Glaucoma can be thought of as a characteristic change in the appearance of the optic nerve that is associated with a degradation of vision. Glaucoma is most commonly associated with an elevated eye pressure and loss of peripheral vision. The optic nerve is damaged in glaucoma. One can think of the optic nerve as a cable connecting the eyeball and the brain. The eyeball detects visual information. The optic nerve transmits the visual information, and the brain arranges this information into an image that we can recognize. If your optic nerve is damaged, your brain will receive incomplete information and may not be able to form an image that can be recognized or that is clear.
In simple terms, glaucoma is an eye condition where the eye pressure is elevated, causing damage to the optic nerve. Typically, “normal” eye pressure hovers around 21 mmHg and below. There are, however, special cases when the eye pressure is “normal” and yet the patient develops typical damage of the optic nerve that results in loss of peripheral perception and decreased vision. On the contrary, there are people who have persistently elevated eye pressure and suffer no damage to the optic nerve. Thus, we can see that glaucoma is not so simple. While elevated eye pressure is one of the primary risk factors, its presence or absence does not necessarily define whether a patient has glaucoma.
Glaucoma has been called the “silent thief of sight” because in most cases, the patient is not even aware that he or she has glaucoma. Fortunately, ophthalmologists can usually detect damage resulting from glaucoma before it negatively affects a patient’s vision. This is done by careful examination of the optic nerve along with specialized testing.
Causes of Glaucoma – Optic Nerve and Pressure
In the majority of cases, glaucomatous optic nerve damage occurs from elevated eye pressure. By lowering the eye pressure, most nerve damage can be stopped or slowed down so that the patient can live out their life with good sight. Glaucoma treatment is centered on the goal of lowering the eye pressure. This can be accomplished by using a combination of medicines, lasers and/or surgeries. Treatment plans are individualized for each patient to prevent or slow down further vision loss. In extremely rare cases, optic nerve damage continues even though the lowest eye pressure has been achieved. Intensive research in this area is now being performed to help understand the cause of the damage in these patients. New treatment paradigms are being investigated that may help preserve the optic nerve.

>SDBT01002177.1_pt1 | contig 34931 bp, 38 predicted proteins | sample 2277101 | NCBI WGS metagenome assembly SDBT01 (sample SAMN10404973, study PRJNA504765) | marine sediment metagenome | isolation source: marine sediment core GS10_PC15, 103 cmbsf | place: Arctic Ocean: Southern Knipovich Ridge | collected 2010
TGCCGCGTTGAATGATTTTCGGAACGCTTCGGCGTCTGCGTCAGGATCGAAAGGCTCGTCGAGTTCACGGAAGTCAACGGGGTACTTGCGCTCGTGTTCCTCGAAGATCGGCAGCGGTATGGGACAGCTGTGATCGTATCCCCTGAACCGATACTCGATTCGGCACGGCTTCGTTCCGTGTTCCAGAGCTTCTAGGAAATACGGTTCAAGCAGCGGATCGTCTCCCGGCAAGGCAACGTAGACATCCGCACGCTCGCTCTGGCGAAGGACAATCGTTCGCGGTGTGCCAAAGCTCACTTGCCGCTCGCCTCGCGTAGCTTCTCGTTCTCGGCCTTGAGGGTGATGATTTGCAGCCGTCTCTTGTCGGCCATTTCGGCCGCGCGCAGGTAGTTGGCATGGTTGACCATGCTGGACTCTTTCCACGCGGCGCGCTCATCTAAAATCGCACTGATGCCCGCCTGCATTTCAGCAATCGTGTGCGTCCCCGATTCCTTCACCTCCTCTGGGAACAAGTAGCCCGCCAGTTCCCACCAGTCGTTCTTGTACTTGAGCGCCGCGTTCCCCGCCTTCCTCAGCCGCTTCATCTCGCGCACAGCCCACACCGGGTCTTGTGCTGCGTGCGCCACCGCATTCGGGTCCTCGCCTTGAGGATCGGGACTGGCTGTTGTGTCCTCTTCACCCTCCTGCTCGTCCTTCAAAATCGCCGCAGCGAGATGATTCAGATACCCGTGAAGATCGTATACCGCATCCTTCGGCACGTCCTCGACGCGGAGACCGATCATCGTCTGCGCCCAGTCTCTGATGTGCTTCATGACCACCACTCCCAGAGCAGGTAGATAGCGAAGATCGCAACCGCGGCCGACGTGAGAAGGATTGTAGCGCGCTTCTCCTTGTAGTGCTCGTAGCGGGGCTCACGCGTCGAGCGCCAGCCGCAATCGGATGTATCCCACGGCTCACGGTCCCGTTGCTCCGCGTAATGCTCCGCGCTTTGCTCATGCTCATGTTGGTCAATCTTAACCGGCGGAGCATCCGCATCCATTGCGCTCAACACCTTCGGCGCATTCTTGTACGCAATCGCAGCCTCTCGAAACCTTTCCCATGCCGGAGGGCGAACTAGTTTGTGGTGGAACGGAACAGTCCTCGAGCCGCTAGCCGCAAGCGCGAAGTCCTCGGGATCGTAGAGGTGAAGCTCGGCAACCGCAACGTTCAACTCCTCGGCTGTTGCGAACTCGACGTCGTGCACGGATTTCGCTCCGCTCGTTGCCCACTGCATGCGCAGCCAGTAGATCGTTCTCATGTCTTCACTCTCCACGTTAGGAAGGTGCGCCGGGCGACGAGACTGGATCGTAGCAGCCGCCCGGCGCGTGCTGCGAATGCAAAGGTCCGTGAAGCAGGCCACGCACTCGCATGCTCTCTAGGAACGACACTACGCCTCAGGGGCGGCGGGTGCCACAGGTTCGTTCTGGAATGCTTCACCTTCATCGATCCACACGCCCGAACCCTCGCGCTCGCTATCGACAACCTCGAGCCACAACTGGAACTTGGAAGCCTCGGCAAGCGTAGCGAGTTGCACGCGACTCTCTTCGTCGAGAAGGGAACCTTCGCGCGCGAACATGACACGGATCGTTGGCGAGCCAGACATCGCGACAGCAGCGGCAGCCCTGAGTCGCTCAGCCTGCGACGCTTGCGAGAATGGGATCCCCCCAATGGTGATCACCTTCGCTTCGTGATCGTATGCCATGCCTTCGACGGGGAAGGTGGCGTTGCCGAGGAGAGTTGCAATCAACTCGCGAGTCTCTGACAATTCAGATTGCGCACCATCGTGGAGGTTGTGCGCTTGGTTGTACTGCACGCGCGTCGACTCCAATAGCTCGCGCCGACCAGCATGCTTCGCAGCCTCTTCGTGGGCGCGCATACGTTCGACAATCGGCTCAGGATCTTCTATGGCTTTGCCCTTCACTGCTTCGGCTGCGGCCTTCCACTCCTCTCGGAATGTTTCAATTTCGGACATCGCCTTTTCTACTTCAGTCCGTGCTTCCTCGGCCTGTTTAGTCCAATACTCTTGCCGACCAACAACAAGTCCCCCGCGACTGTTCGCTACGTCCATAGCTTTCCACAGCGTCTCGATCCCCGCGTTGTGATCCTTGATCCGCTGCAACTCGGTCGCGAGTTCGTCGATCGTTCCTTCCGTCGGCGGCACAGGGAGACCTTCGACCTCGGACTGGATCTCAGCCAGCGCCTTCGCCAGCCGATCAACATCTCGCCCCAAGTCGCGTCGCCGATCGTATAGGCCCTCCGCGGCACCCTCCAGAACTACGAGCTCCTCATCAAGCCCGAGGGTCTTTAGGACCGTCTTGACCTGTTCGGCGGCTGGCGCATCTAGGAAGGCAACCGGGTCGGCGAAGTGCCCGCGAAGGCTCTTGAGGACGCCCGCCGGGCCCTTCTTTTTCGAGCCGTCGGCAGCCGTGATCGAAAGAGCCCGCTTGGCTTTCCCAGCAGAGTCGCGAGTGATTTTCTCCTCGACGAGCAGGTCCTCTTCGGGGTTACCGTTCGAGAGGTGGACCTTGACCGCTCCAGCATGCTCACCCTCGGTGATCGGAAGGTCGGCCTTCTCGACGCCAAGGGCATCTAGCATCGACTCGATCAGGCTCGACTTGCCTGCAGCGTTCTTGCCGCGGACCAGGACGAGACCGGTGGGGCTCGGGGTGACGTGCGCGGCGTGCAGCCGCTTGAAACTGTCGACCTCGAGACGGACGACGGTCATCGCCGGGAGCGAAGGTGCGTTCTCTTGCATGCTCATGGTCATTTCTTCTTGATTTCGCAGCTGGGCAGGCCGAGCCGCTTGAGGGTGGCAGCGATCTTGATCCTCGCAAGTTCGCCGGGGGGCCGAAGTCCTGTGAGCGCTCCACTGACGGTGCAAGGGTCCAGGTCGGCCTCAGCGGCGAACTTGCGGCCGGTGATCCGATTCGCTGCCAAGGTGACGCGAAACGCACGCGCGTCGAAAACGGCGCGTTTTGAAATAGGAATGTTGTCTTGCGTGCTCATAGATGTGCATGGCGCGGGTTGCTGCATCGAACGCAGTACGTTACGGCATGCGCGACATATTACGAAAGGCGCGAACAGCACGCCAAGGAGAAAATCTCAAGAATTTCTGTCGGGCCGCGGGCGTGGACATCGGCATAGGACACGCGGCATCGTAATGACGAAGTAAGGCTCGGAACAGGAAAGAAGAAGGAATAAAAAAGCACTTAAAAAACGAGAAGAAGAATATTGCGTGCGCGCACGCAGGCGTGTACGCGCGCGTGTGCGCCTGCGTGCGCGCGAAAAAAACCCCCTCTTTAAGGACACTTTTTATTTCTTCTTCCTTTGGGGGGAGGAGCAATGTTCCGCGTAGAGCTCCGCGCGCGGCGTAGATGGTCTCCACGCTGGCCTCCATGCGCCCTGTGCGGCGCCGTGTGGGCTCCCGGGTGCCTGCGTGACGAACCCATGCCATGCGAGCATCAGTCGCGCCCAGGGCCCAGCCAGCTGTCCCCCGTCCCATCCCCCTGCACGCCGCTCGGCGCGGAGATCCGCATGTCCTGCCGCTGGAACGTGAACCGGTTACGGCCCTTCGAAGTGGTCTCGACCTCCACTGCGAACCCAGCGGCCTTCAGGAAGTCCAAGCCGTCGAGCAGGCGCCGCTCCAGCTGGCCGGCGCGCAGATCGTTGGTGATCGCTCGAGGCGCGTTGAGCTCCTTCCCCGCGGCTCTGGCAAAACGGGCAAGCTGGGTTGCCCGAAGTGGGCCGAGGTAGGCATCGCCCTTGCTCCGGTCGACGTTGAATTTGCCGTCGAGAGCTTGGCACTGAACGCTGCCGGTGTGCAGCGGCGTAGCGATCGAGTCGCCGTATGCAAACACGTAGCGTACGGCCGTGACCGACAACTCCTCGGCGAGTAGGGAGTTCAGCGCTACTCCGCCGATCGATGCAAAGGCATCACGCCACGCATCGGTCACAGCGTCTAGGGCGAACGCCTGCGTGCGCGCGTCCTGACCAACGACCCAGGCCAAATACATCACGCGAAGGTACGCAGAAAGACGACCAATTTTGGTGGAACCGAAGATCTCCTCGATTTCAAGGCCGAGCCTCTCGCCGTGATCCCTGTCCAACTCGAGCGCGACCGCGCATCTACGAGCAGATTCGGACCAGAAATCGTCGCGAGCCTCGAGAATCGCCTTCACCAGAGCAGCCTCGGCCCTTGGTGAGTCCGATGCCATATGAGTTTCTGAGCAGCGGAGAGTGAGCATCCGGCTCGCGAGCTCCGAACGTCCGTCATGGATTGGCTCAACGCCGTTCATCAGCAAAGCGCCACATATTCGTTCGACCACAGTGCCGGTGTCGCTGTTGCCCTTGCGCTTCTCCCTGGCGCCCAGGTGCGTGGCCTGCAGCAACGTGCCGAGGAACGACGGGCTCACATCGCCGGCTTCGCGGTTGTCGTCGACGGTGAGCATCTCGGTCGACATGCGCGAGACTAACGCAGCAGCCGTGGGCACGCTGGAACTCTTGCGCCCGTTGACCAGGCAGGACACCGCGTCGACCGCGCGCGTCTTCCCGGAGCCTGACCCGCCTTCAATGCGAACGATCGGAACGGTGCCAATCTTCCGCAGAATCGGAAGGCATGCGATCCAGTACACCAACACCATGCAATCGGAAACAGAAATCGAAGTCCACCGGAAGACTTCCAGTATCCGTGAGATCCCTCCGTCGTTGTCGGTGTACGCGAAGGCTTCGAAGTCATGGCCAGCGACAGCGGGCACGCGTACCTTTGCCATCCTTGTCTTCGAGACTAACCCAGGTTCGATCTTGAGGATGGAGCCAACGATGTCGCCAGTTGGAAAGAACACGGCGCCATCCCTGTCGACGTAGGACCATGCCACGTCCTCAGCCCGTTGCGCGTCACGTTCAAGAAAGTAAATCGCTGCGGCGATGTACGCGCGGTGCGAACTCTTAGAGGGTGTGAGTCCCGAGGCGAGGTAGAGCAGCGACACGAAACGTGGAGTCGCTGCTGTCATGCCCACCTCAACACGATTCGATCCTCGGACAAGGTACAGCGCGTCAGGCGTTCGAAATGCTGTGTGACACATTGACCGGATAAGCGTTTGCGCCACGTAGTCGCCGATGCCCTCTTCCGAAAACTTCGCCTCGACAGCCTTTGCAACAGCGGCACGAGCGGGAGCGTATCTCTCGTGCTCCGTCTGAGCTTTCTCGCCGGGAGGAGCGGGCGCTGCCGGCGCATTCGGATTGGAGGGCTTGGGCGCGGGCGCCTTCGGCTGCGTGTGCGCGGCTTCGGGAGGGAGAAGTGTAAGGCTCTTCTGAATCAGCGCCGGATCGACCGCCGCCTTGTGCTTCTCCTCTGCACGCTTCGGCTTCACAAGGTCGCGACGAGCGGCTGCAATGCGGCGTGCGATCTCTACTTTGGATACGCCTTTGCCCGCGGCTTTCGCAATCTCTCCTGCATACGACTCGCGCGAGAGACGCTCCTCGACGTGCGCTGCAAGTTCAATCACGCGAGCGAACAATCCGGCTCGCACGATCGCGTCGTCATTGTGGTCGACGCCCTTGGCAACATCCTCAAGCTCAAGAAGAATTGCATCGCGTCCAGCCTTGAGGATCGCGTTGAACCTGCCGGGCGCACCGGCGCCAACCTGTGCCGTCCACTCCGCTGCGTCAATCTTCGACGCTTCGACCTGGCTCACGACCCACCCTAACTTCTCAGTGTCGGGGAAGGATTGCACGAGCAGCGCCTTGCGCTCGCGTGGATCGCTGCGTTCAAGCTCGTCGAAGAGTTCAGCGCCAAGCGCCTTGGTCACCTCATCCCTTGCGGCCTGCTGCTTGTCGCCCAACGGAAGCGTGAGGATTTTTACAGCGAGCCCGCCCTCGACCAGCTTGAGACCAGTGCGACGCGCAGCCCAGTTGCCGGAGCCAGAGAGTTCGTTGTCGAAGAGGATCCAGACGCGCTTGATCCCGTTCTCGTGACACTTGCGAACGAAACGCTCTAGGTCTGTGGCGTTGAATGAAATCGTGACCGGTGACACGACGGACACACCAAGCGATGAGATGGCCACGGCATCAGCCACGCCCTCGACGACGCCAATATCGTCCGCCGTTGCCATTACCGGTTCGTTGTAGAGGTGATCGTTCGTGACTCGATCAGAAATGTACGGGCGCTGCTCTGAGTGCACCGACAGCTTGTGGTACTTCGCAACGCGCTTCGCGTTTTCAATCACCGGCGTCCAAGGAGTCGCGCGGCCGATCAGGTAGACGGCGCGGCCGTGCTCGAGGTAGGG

The pressure in the eye is directly related to the amount of fluid in the eye. The name of this fluid is aqueous humor. It is produced in the back portion of the eye and it drains in the front portion of the eye. When the amount of fluid made is equal to the amount of fluid drained, the eye pressure stays constant. Many conditions can cause an elevation in eye pressure such as aging, inflammation, bleeding, injury, tumors, or even birth defects can raise the eye pressure. Such conditions typically result in “clogged” or blocked drainage system. In most case of glaucoma, examination reveals a normal appearing eye and drainage system. In such cases, where no eye abnormalities are found, the condition is described as primary open angle glaucoma or “POAG”, the most common type of glaucoma. In other circumstances there is complete blockage or partial blockage of the drainage system. This is called angle-closure glaucoma. In other cases, there is “clogging” of the drainage system. There are many different types of mechanism that lead to the increase in the IOP, ultimately all damage the optic nerve.
“What is the status of my optic nerve?”
During your office visits, assessment of the optic nerve and its function will be carried out by direct examination, eye pressure measurements and specialized testing. Although many patients are rightfully concerned about the eye pressure measurements, it is the status of the nerve that is most important.
Optic Nerve Cupping in Glaucoma
The hallmark sign of glaucomatous damage is the change in appearance of the optic disc, or cupping. To understand optic disc cupping, we first have to understand how the body transmits information from the eye to the brain. Each eye is connected to the brain by an optic nerve, which on average is 3-4 mm wide. Inside this nerve there are around 1.2 million individual nerve cells, each of which is responsible for carrying visual information from a small and specific area of the visual field. If these nerve cells are damaged, for instance by glaucoma, then they can no longer carry information to the brain which results in blind spots. Damaged nerve fibers will tend to degenerate and “wither away”. There is an associated loss of support tissue, a reduction in blood vessels and a collapse in the support structure within the nerve. Together, the appearance of the optic nerve becomes more cupped and pale in uncontrolled glaucoma. See above for progression of cupping: